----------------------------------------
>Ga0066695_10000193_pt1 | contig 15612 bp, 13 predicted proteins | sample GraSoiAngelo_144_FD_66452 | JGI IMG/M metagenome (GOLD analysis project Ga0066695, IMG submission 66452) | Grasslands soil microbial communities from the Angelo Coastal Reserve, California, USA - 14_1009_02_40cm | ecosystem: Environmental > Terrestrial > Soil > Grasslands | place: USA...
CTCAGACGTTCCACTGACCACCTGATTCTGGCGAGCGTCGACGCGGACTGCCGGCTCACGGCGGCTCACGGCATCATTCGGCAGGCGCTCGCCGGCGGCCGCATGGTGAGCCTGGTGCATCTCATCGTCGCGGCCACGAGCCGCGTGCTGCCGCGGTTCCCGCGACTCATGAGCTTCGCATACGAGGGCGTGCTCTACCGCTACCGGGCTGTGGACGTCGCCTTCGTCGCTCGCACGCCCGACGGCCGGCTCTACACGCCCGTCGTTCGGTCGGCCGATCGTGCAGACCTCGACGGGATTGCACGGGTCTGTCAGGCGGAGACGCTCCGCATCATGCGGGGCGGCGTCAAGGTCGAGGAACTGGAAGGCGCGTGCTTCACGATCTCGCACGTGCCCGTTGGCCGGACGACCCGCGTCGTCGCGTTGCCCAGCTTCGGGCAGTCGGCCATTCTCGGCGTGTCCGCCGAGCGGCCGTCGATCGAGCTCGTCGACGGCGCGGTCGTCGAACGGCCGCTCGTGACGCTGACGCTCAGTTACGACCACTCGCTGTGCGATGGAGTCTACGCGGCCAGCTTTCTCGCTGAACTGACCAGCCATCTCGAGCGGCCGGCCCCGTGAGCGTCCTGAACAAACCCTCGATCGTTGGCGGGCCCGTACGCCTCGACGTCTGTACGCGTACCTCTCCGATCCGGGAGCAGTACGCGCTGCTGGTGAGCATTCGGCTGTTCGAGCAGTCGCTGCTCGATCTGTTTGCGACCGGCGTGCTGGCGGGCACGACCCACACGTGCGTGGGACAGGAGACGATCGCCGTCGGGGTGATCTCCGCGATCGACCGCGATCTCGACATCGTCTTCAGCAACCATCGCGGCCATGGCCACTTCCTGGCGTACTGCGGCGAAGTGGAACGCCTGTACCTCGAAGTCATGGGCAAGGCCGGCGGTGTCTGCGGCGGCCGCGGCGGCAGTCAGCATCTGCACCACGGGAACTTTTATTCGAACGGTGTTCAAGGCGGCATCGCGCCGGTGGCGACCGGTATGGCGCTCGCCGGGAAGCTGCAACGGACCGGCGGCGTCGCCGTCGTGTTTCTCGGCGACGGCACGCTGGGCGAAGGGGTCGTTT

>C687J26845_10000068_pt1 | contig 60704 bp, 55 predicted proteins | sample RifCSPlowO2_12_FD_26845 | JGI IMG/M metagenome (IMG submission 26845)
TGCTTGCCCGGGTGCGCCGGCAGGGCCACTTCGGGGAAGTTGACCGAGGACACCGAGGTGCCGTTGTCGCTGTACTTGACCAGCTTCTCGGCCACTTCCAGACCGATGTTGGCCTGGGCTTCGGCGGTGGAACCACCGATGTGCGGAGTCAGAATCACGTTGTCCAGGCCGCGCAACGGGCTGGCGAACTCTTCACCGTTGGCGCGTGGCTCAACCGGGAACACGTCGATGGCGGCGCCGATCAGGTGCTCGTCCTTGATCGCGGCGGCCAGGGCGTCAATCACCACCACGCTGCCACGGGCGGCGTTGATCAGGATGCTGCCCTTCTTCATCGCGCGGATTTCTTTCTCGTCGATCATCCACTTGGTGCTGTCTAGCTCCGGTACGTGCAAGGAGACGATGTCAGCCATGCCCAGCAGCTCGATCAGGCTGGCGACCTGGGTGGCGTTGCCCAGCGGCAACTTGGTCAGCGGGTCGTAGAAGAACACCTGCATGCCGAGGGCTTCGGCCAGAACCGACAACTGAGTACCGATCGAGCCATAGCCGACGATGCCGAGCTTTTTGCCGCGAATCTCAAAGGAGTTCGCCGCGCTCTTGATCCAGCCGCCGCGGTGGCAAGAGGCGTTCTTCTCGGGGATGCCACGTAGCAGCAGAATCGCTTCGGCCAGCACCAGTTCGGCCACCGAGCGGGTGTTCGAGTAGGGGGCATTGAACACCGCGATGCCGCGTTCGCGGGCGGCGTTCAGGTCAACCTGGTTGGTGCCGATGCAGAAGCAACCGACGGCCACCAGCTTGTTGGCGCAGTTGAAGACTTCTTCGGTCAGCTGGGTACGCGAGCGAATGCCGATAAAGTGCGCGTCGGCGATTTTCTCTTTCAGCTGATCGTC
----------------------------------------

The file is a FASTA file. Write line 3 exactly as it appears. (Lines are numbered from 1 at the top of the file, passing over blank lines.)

>C687J26845_10000068_pt1 | contig 60704 bp, 55 predicted proteins | sample RifCSPlowO2_12_FD_26845 | JGI IMG/M metagenome (IMG submission 26845)